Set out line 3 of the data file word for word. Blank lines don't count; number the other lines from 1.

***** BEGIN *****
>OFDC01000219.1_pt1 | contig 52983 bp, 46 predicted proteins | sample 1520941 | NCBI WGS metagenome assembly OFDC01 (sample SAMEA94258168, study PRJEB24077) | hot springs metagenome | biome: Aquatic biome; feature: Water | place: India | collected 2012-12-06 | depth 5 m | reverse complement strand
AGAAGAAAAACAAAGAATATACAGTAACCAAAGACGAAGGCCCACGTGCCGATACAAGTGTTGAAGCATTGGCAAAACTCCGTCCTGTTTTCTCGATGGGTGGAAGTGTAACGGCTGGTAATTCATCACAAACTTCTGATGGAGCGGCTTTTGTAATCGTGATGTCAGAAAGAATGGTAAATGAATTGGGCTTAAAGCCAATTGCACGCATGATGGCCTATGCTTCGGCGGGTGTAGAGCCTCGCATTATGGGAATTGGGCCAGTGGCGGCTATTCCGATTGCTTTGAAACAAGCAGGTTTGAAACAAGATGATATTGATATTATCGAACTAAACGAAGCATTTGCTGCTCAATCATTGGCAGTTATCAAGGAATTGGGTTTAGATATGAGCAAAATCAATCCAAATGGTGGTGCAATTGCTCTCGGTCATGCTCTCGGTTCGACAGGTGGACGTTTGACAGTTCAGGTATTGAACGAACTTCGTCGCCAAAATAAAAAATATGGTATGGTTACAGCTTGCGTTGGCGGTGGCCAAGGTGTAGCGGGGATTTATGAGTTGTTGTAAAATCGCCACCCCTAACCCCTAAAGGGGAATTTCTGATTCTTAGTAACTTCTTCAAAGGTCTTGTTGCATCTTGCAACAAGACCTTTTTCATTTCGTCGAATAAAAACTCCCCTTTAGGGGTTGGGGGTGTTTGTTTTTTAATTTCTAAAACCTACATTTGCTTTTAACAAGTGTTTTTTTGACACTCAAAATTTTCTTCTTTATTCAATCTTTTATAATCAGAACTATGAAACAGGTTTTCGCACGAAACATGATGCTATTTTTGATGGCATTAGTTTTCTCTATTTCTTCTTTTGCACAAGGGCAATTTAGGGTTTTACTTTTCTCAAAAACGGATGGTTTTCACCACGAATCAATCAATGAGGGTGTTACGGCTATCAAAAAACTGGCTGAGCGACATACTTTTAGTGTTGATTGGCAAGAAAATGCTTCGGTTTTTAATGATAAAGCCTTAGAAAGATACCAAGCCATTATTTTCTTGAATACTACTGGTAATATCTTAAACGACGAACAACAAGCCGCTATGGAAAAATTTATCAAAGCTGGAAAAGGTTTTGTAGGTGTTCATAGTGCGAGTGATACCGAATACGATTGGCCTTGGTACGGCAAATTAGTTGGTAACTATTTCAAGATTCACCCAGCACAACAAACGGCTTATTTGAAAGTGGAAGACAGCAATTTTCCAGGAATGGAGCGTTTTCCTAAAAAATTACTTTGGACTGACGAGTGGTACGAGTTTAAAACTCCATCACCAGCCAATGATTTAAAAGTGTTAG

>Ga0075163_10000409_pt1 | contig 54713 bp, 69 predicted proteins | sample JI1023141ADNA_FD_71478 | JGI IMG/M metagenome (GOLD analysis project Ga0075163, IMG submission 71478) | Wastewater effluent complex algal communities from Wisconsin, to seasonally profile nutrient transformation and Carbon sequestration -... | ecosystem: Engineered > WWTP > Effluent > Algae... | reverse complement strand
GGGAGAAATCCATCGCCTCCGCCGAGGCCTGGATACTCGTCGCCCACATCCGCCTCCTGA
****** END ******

>Ga0075163_10000409_pt1 | contig 54713 bp, 69 predicted proteins | sample JI1023141ADNA_FD_71478 | JGI IMG/M metagenome (GOLD analysis project Ga0075163, IMG submission 71478) | Wastewater effluent complex algal communities from Wisconsin, to seasonally profile nutrient transformation and Carbon sequestration -... | ecosystem: Engineered > WWTP > Effluent > Algae... | reverse complement strand